calling ourselves truth seekers, you are calling into question some of the most basic and
Fra. Marcelino Rapayla Jr.

entrenched assertions in our time. Philosophy has the great responsibility of forming thought
and culture; and now it must strive resolutely to recover its original vocation. (St. John Paul II,
1998) This is the reason why the Holy Father wrote the letter because he has felt both the need
and the duty to address this theme so that, on the threshold of the third millennium of the
Christian era, humanity may come to a clearer sense of the great resources with which it has been
endowed and may commit itself with renewed courage to implement the plan of salvation of
which its history is part. Furthermore, the truth is known through a combination of faith and
reason. The absence of either one will diminish man's ability to know himself, the world and
God (Ibid, n. 16). Human reason seeks the truth, but the ultimate truth about the meaning of life
cannot be found by reason alone (Ibid, n. 42). The Pope first explains the proper roles of faith
and reason on man's path to truth. He then explains how they complement and support one
another with complete compatibility. The Church received the ultimate truth about human life as
a gift of love from God the Father in the revelation of Jesus Christ. "God so loved the world that
he sent his only Son" (Jn. 3: 16). Christ is the Way, the Truth and the Life (Jn. 14: 6). The
true meaning of life, therefore, is a person: Jesus Christ. The truth communicated by Christ is
the absolutely valid source of the meaning of human life (St. John Paul II, 1998; n. 12). Thus,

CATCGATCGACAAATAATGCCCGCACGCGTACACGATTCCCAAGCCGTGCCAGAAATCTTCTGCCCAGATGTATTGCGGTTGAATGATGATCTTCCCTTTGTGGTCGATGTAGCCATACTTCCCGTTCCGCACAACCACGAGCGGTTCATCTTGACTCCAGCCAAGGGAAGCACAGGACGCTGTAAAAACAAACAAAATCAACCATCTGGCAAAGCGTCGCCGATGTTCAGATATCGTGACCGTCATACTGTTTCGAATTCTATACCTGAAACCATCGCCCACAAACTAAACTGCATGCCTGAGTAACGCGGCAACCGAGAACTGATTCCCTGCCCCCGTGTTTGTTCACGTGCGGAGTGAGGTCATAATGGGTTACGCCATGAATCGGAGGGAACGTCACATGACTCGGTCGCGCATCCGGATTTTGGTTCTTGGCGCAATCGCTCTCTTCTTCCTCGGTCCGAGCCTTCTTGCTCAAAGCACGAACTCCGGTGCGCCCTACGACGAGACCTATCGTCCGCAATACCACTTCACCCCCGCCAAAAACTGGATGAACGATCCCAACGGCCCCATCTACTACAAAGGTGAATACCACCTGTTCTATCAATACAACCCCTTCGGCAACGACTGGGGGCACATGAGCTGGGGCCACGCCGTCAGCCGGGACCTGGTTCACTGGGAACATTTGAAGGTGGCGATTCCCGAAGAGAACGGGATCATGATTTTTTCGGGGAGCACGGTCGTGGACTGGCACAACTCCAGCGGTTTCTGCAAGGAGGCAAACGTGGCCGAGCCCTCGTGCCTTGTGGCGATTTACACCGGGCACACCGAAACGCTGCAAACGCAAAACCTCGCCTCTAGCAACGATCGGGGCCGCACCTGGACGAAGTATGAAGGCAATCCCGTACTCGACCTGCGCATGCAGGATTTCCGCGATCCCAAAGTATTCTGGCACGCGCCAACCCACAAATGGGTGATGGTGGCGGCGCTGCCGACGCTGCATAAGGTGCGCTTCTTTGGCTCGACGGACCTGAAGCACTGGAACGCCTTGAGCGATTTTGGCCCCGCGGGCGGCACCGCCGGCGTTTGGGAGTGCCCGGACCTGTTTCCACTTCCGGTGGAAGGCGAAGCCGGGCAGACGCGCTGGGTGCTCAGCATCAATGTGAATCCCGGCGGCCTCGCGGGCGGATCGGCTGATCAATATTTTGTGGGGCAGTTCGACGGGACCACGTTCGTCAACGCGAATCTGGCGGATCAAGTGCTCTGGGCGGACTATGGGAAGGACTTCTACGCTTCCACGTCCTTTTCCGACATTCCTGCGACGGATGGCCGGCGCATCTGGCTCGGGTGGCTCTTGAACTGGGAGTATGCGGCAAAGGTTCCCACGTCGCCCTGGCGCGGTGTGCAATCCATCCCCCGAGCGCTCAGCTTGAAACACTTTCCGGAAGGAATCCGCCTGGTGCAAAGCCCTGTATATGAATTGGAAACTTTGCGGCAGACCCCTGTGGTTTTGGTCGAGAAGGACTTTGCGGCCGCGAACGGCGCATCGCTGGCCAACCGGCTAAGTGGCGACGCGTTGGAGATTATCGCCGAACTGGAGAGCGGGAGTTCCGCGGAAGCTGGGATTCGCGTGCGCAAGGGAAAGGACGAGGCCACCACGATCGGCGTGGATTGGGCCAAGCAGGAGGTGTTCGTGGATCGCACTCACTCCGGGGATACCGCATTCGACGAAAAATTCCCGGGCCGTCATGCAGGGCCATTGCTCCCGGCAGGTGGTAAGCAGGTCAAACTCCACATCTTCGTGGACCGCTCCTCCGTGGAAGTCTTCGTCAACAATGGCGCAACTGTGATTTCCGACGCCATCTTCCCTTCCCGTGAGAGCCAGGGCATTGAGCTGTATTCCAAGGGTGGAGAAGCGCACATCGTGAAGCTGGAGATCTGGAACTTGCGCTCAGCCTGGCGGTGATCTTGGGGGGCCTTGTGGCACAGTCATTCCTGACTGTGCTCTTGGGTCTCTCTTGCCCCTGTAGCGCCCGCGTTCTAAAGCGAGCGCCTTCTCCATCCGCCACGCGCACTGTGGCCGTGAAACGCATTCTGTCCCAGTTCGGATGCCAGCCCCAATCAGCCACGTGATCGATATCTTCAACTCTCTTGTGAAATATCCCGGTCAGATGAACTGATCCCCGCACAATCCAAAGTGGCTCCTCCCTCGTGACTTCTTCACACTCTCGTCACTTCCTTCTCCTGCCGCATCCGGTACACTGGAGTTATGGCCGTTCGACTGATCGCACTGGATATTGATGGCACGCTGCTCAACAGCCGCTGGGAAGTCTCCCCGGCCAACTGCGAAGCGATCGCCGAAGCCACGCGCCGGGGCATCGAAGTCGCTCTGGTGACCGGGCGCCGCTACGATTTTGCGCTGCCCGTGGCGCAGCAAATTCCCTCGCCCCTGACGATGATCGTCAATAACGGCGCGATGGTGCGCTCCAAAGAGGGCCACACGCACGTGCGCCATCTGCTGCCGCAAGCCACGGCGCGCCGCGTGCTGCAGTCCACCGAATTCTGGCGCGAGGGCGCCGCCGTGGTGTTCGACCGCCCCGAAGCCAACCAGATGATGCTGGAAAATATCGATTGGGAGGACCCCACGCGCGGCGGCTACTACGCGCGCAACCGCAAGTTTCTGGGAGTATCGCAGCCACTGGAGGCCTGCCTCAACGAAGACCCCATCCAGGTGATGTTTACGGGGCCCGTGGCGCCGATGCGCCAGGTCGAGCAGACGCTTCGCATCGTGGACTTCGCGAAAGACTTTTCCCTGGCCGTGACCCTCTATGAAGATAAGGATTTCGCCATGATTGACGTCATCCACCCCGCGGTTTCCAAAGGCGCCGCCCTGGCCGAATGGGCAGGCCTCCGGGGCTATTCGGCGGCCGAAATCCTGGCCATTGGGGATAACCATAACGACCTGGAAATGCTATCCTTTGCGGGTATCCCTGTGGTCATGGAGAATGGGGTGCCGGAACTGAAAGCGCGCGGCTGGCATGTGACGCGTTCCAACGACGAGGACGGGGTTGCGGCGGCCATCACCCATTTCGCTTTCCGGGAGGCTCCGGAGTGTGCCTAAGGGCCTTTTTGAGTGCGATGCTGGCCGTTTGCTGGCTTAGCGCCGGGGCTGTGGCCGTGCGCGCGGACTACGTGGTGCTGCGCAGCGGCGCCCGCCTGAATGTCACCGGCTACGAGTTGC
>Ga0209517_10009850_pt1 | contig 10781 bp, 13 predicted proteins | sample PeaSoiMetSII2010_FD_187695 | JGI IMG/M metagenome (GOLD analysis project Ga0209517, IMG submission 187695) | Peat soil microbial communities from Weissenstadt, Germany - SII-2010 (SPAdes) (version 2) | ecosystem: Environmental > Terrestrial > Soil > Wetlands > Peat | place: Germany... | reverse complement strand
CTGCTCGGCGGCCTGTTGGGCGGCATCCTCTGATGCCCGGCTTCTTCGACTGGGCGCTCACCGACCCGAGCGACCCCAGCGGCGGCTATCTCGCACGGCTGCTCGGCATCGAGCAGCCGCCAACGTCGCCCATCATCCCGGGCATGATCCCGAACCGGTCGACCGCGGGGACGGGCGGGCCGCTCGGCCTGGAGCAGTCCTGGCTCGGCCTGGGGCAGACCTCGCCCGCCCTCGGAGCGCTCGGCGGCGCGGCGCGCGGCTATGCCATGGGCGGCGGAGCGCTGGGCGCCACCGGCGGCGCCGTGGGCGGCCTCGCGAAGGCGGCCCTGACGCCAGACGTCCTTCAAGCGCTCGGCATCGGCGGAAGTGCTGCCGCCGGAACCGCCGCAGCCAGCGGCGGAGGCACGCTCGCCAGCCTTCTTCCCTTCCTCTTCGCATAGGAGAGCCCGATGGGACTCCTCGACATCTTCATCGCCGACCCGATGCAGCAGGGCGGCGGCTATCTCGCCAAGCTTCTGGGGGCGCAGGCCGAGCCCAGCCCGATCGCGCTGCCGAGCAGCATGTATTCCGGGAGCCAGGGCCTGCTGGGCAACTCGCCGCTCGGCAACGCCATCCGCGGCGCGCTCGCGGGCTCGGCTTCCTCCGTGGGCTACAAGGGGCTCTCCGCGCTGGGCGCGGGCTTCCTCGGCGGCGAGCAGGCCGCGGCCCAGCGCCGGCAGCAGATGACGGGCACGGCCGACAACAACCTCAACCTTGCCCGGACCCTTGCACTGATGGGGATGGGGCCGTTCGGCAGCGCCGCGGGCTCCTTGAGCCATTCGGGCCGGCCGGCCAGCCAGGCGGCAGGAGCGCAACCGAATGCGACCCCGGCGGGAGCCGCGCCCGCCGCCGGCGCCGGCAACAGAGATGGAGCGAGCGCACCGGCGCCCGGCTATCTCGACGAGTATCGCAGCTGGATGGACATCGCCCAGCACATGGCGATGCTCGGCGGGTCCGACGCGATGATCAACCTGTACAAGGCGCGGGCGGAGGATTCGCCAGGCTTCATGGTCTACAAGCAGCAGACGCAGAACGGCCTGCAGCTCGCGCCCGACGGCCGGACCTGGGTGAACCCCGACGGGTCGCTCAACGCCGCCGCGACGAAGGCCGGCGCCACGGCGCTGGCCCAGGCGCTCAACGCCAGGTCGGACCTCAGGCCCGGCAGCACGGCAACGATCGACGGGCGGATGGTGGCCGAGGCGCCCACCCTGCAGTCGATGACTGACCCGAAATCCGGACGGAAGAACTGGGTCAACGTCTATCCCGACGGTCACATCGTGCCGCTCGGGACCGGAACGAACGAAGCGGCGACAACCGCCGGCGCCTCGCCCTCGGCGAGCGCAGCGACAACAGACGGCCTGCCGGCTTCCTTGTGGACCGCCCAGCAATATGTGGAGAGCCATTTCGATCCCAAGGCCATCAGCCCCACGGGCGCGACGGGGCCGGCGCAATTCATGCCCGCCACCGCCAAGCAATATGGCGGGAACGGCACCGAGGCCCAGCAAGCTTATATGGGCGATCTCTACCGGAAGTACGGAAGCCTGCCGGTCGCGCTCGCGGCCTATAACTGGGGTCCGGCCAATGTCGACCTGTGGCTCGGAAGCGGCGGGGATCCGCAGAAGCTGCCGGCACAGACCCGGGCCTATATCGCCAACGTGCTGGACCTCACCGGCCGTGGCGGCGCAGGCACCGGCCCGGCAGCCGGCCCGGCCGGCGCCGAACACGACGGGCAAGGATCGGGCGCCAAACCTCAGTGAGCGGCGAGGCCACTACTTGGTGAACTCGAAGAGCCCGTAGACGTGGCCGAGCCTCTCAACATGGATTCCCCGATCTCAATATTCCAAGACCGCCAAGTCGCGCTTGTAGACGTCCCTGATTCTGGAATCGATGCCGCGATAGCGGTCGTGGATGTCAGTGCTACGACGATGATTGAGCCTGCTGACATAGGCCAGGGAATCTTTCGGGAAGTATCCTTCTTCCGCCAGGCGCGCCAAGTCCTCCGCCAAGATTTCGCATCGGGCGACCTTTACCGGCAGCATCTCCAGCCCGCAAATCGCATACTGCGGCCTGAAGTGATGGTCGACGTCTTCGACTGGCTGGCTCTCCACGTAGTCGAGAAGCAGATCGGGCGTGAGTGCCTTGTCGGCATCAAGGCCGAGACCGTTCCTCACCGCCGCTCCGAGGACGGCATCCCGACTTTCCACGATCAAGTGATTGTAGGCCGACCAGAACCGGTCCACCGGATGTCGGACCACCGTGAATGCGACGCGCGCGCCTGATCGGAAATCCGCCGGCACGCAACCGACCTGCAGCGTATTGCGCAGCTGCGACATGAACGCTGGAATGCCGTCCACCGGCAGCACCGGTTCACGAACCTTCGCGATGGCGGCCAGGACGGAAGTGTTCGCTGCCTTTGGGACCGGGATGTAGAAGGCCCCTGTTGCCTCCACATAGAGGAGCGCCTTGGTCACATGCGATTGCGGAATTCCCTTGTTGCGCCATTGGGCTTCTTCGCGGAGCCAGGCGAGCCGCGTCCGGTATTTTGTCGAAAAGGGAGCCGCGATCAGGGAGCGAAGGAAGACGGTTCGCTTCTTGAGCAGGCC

man of God is happy though his faculty is limited to fathom the ultimate meaning of human
being but by revelation and the grace of faith he could search the ultimate truth and the meaning
of human existence.

To know is to search for truth. Searching the truth is what makes us human. The thirst
for truth is so rooted in the human heart that to be obliged to ignore it would cast our existence
into jeopardy. (St. John Paul II, 1998; n. 29) We seek truth, understanding, and reason in our
faith. The encounter of the Gospel message with the philosophical culture of the ancient world
proved a decisive step in the evangelization of all peoples, and stimulated a fruitful interaction
between faith and reason which has continued down the centuries to our own times showed how
faith and reason each strengthen the other (Pope Francis, 2013). Gaudium et Spes address the
relationship between faith and reason that both branches of learning lead us to God, who is the
source of both.


Ahbel-Rappe, S., & Kamtekar, R. (2006). A Companion to Socrates. Australia: Blackwell Publishing.
Francisco, R. B. (1995). Karol Wojtyla's Theory of Participation. Makati, Philippines: ST PAULS PHILIPPINES.
NAB. (1992). New American Bible. USA: Catholic Book Publishing Co.
Pope Francis. (2013). Lumen Fidei. USA: Image.
St. John Paul II. (1998, September 14). Fides et Ratio. Retrieved August 14, 2017, from Encyclical Letters: